The t-value is the difference between the two samples of data, but it’s a bit more complicated than just looking at one average compared to the other. Because it’s a relatively small set, you have to consider the randomness within each sample. So the t-value is actually defined by how different the two samples are, relative to how different the data points are within each sample. One way to think of this is the true difference compared to the “scatter” of the data, or how strong the signal is compared to the noise. The larger t-value the more different the two groups are.

The p-value represents the dependability of that difference. What it measures is, if we were to take any other sample from the same population, what is the likelihood that we’d find an equal t-value or larger. The higher that p-value, the LESS reliable our data. Briefly, a p-value of .05 means there is a 5 percent chance there is no real difference. A .01 p-value means there is only a 1 percent change there is no reliable difference. Why not just say that? Well, because these values are actually a bit more complicated than that once you get into nitty gritty of these concepts. It’s just easier to boil down the basic concept into these layman’s terms.

There’s one other important value to know about in t-tests and that’s the sample size. As you can imagine, the larger the sample size, generally the better our reliability. In statistics, we call this degrees of freedom, or df. This number in a t-test equals sample size minus 1.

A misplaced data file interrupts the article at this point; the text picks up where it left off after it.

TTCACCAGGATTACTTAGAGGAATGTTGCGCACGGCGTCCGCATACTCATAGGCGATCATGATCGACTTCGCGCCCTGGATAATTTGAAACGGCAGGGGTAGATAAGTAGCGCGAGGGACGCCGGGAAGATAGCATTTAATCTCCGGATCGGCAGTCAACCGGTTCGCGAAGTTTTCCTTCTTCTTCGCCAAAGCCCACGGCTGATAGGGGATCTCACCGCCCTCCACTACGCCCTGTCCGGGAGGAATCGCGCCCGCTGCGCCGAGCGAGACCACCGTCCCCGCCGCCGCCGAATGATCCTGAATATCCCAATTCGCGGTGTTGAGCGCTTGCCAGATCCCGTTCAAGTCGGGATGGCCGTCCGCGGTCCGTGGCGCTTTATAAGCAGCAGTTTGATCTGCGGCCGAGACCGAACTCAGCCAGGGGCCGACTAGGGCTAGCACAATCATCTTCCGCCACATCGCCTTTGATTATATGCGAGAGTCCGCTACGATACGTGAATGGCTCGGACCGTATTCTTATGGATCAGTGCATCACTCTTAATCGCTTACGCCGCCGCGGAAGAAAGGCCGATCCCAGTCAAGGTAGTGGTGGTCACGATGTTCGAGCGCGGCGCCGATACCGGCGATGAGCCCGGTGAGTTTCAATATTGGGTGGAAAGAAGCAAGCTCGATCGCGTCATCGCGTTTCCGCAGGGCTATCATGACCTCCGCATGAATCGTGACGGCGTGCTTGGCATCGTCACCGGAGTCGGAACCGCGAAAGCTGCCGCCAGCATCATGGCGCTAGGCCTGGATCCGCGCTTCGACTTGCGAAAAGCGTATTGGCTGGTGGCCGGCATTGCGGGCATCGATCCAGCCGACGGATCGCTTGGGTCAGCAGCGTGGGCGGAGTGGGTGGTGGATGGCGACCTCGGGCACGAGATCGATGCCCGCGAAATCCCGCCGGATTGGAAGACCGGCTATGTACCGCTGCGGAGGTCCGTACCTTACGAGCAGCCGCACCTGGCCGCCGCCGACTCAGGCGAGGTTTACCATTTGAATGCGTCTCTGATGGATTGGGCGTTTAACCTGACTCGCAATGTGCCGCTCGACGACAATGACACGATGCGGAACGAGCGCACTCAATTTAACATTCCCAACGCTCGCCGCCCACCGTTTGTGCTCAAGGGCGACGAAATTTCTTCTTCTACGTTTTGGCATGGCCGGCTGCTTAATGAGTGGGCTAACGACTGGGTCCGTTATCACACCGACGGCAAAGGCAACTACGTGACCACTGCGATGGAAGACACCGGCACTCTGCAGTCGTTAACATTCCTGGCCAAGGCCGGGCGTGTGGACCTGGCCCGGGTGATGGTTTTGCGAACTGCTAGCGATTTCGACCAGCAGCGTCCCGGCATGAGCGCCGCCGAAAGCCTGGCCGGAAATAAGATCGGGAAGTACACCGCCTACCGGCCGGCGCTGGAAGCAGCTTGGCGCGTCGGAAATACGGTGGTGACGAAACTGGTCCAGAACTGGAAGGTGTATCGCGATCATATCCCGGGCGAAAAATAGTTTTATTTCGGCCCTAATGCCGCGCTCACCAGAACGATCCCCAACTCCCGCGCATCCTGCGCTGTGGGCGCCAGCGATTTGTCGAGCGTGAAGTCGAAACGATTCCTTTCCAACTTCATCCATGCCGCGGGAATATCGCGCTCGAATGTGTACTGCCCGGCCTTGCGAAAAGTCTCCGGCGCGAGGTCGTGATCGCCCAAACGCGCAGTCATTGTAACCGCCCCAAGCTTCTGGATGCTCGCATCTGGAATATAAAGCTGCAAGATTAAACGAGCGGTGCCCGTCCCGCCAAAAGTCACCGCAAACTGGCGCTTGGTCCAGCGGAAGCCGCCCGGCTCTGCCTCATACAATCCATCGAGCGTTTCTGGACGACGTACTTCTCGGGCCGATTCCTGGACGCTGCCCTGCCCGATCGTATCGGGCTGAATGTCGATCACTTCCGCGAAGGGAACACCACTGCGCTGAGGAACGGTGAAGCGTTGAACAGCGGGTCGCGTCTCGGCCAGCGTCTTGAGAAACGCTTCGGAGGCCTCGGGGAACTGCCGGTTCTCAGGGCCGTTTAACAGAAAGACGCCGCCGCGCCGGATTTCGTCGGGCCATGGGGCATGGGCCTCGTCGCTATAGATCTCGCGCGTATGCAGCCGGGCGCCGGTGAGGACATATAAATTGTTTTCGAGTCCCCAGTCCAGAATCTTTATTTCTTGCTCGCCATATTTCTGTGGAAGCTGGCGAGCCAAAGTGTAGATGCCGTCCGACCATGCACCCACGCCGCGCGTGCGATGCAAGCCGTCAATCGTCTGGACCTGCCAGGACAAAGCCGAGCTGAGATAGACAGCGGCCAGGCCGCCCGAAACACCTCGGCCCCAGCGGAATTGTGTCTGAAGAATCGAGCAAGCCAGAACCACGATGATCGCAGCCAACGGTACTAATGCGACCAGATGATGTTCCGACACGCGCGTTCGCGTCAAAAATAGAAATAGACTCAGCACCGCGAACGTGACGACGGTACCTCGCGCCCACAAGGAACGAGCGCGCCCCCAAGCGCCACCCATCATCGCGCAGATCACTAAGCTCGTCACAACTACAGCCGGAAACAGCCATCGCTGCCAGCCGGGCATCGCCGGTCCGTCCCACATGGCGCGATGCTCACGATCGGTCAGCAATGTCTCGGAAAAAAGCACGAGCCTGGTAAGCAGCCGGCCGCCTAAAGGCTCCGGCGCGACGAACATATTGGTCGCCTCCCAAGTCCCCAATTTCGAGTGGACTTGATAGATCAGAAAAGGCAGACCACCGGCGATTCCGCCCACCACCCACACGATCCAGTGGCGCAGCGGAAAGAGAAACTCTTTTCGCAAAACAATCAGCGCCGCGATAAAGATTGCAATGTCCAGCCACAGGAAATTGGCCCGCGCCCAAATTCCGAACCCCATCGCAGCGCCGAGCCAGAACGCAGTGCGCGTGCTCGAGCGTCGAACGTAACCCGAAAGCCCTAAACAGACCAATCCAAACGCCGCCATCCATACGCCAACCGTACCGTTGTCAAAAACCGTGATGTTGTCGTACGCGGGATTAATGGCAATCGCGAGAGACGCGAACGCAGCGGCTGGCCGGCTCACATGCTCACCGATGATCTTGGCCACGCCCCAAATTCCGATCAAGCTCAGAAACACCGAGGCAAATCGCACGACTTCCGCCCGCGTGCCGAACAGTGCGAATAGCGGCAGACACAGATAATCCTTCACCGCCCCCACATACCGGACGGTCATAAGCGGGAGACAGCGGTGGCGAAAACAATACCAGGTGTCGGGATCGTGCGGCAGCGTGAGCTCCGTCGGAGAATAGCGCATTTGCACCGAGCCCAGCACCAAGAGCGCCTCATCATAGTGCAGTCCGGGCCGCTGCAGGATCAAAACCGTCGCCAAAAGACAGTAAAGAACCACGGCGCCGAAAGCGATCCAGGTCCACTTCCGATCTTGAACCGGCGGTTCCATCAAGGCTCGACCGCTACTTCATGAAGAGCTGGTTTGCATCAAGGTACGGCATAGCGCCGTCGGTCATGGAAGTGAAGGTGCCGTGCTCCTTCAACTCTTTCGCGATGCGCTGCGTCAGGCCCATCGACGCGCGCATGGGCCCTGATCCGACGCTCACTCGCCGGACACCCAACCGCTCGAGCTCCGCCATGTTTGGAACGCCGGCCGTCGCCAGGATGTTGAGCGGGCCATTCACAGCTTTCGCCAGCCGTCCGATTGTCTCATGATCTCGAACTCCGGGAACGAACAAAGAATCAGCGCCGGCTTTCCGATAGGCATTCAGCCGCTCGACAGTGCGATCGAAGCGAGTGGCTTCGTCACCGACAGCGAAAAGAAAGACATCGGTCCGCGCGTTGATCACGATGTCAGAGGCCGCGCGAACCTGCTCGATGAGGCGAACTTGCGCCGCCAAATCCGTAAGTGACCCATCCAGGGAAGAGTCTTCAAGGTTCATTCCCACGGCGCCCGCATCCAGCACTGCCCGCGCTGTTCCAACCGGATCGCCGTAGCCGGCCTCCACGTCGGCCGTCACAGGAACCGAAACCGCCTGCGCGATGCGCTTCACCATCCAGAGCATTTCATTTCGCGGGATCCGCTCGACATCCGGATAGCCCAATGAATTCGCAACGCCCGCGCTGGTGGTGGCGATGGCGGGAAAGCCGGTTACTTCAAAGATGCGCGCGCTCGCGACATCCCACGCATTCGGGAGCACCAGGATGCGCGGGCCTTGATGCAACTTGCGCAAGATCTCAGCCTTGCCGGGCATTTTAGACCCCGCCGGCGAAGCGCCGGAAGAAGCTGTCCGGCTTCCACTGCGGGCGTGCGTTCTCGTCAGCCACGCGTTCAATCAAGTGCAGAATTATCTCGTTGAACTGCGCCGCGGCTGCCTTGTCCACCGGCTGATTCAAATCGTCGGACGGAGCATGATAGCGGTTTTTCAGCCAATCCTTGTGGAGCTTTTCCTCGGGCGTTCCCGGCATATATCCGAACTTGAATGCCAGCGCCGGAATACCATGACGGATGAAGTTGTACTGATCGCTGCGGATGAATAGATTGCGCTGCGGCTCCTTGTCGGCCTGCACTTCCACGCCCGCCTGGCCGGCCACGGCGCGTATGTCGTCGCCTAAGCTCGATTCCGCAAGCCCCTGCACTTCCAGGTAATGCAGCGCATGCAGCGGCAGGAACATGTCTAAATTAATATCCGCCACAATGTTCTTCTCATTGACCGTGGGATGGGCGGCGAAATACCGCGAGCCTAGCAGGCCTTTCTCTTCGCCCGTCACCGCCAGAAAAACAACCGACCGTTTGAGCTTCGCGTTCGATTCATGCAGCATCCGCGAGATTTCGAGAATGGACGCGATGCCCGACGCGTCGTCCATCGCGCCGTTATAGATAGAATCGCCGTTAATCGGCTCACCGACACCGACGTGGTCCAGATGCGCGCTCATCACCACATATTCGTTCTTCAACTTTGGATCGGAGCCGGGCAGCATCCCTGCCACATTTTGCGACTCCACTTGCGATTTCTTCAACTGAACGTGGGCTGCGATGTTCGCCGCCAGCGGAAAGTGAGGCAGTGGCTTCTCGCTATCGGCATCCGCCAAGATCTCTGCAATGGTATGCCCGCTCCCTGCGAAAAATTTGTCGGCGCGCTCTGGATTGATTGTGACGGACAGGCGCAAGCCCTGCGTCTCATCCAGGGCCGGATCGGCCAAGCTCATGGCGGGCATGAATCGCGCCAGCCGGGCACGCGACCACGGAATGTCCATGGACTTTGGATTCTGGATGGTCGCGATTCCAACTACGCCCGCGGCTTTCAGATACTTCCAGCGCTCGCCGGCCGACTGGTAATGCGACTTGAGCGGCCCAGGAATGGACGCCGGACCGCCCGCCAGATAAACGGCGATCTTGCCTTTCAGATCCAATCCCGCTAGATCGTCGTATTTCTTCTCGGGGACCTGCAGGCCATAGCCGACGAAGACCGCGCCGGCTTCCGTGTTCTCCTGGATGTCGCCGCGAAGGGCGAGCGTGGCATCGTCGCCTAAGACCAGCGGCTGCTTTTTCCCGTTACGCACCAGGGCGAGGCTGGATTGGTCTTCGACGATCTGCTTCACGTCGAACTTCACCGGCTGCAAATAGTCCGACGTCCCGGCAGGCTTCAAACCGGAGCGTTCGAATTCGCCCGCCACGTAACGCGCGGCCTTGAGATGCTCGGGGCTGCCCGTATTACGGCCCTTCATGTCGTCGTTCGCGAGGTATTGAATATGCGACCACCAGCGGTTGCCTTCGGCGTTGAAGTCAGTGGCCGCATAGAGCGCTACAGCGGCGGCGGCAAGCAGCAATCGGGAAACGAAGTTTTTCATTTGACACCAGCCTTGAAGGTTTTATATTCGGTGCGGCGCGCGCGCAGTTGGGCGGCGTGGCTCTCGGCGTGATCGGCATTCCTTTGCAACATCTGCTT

Paired t-test

Ok now you know the basics of a t-test and some of the key values in play. So what is a paired t-test? Well, in a t-test like we described in the control/experiment sets above, the groups of data we’re comparing are unrelated, or independent. That’s why this is sometimes called an independent-samples t-test. So in the placebo group versus drug group example, the two groups of people we’re measuring have nothing to do with each other.

In a paired t-test, however, each score or data point we’re looking at is paired with another data point. This is often because the two scores are taken from the same subject, as in the case of a before and after test. For example, you could compare the blood pressure before a treatment in one set of patients, to the blood pressure after the treatment in the same set of patients. In this case, the paired data refers to the patients’ two blood pressure scores.

You would still find the t-value to tell you how different the before numbers are compared to the after numbers, and the p-value would again tell you how reliable that difference is.

To use a beer-related example, let’s say we collect a group of Guinness employees and first give them a manual dexterity test. Then we give them each one pint of Guinness and give them the same test. The paired t-test is perfect for this, and is statistically powerful, especially considering the difference between the two sets will likely not be very large. It’s also useful when the differences between the subjects will be large. The more scattered the scores among your subjects will be, the more difficult it will be to use an independent t-test.

For another example, let’s say you have a ball and cup game where a small cup has a string attached with a ball hanging on the end. With one hand you have to swing the ball and get it to land and stay in the cup. You want to see how different the performance is using the right hand versus the left hand. It’s a pretty hard game, so if you have ten subjects, they will likely perform very differently. This is a good problem for a paired t-test, since you have two related sets of data (one score for each hand of each subject).